Walt Disney began his career as a filmmaker in January of 1920 when he took a job making animated advertisements for the Kansas City Film Ad Company. It was the beginning of a journey that would take a struggling young artist and entrepreneur and eventually mold him into one of the most celebrated icons of 20th century popular culture. The historical map of that journey is an extraordinary one.
Welcome to Studio Geo. These are the places where Walt Disney created his moving pictures:
The Walt Disney Studios - Burbank, California
The success of Mickey Mouse was certainly the primary financial force behind the growth and expansion of the Hyperion Avenue studios. In much the same way, Disney's sprawling and meticulously designed Burbank complex was a house initially built by Snow White and the Seven Dwarfs. Greatly expanded and dramatically modified over the past seven decades, it remains the home of the Walt Disney Company.
Walt wasted no time putting his Snow White profits to work. In August, 1938 he purchased 51 acres of land adjacent to Buena Vista Street in Burbank. Construction on the new studio began almost immediately thereafter and the new facilities were for the most part complete and being occupied by early 1940.
The Walt Disney Company's official history notes that, "Walt was personally involved with all aspects of designing the studio. From the layout of the buildings to design of the animators' chairs, nothing was left to chance. His main concern was to produce a self-sufficient, state-of-the-art production factory that provided all the essential facilities for the entire production process." The new studio, designed primarily by architect Kem Weber, was a graceful swan to the Hyperion studio's ugly duckling. But despite its attractive, campus-like setting and its sleek, streamline modern designs, many members of Disney staff, from artists to service workers, found the aesthetics of their new workplace cold, somewhat sterile and often overwhelming. Over time though, most adapted, probably due in part to numerous employee-friendly amenities that included recreational facilities, a popular commissary and even a full service gas station.
Although the Burbank facilities were designed specifically for producing animation, large soundstages were systematically added to the lot to accommodate gradual increases in live action productions. Stage One was built in 1940 as part of the original design and was used initially to film the live-action orchestra sequences for Fantasia. Stage Two was added in 1949 in an arrangement with actor/producer Jack Webb who filmed his Dragnet television series there for a number of years. That stage later became home to the original Mickey Mouse Club in 1955. Stage Three, complete with a water tank, was built in 1954 specifically for the filming of 20,000 Leagues Under the Sea. Stage Four was added in 1958 and first used for the film Darby O'Gill and the Little People.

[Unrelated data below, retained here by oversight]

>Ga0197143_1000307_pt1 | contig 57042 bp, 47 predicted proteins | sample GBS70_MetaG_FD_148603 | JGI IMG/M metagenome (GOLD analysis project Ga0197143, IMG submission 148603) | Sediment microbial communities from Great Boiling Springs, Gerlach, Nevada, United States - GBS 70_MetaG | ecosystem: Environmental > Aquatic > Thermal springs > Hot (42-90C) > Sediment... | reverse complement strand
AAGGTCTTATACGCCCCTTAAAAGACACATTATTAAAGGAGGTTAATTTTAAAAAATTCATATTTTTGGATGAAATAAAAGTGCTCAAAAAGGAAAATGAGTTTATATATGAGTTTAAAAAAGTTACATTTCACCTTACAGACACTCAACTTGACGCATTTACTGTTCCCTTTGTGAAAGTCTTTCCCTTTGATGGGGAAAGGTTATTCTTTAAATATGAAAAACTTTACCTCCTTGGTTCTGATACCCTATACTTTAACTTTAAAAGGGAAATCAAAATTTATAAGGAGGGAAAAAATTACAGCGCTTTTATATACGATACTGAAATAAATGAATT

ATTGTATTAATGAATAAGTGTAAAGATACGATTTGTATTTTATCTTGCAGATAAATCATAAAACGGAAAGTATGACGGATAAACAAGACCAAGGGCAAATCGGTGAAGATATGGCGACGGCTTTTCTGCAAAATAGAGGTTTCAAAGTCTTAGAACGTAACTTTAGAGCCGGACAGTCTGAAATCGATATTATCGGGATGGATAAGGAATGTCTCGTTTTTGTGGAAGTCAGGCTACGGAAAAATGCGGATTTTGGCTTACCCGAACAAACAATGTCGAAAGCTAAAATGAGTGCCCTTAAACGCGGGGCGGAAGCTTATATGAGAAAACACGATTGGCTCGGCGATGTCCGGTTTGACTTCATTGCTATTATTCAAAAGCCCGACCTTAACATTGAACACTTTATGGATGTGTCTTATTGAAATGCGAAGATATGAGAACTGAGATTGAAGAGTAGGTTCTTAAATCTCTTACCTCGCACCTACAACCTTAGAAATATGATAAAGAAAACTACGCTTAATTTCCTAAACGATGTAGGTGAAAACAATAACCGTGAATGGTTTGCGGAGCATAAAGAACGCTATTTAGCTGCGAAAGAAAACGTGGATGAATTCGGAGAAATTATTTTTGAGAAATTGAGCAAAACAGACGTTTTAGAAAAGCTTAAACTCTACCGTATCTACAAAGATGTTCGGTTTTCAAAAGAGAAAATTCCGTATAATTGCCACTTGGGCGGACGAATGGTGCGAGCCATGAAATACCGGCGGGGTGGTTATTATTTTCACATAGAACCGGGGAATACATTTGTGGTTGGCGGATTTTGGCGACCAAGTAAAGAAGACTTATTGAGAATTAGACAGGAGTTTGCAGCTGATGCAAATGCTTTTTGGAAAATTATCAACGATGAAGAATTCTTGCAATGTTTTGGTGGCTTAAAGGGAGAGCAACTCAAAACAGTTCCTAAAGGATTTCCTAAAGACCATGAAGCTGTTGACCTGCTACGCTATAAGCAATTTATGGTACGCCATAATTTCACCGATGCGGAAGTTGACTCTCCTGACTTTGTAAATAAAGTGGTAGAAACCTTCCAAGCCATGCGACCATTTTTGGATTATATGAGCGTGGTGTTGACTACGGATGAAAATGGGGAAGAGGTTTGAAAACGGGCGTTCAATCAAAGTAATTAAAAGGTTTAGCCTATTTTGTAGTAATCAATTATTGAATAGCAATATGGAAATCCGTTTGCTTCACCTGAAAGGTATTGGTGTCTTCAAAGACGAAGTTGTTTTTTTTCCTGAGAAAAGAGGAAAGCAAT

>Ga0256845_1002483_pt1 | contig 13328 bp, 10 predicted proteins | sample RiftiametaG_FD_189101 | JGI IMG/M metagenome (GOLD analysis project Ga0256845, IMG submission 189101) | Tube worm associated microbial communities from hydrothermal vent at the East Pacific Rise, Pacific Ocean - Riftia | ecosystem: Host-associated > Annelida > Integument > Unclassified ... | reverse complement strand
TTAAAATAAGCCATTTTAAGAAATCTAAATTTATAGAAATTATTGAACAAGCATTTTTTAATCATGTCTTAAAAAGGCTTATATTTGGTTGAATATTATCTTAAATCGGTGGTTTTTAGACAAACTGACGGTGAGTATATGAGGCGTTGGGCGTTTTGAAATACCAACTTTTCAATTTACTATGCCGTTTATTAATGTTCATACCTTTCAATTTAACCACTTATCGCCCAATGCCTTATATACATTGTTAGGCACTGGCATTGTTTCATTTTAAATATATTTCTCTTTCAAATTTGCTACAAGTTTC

Back-lot streets and sets began to emerge in the mid-1950s, at first to accommodate television productions such as Zorro, Elfego Baca and Texas John Slaughter, and then live action feature films that had become the lion's share of the company's output. The back-lot was comprised of four primary groups of exterior sets and facades: a western town, a traditional town square, a residential street, and the Zorro pueblo that was later converted into a French village. The back-lot was eventually phased out over time and replaced with an office building, a parking structure and two additional soundstages.
Far more so than the Hyperion studios, the Burbank studios became much more recognizable to the general public. Walt first showcased the studio in the 1941 feature The Reluctant Dragon, where comedian Robert Benchley bumbled through much of the lot in what amounted to a lighthearted documentary on the making of Disney cartoons. Later, the studio and its environs were frequent backdrops for the Disneyland, Wonderful World of Color and Wonderful World of Disney television programs.
The Walt Disney Company has dramatically expanded in recent decades into an international entertainment conglomerate, and so has the Burbank complex correspondingly enlarged and grown. Following extensive company restructuring in the mid-1980s, then CEO Michael Eisner commissioned architect Michael Graves to create the Team Disney building, an imposing structure that now dominates the studio lot, with its outsized Seven Dwarfs sculptures paying subtle homage to the film that financed Disney's move to Burbank. At roughly the same time, Walt Disney Feature Animation was ironically exiled to a warehouse in Glendale. The department returned to Burbank in 1995 in a new and larger building, replete with a giant Mickey Sorcerer's Hat, directly across the street from the main studio complex.
A street sign that still marks the corner of Mickey Avenue and Dopey Drive has become a company icon of sorts, although its attached pointers to studio departments such as LAYOUT, MULTIPLANE, INK & PAINT and IN BTWEEN have long lost their relevance as directional cues and now serve more as historical markers.
Explore the 2719 Hyperion Archives: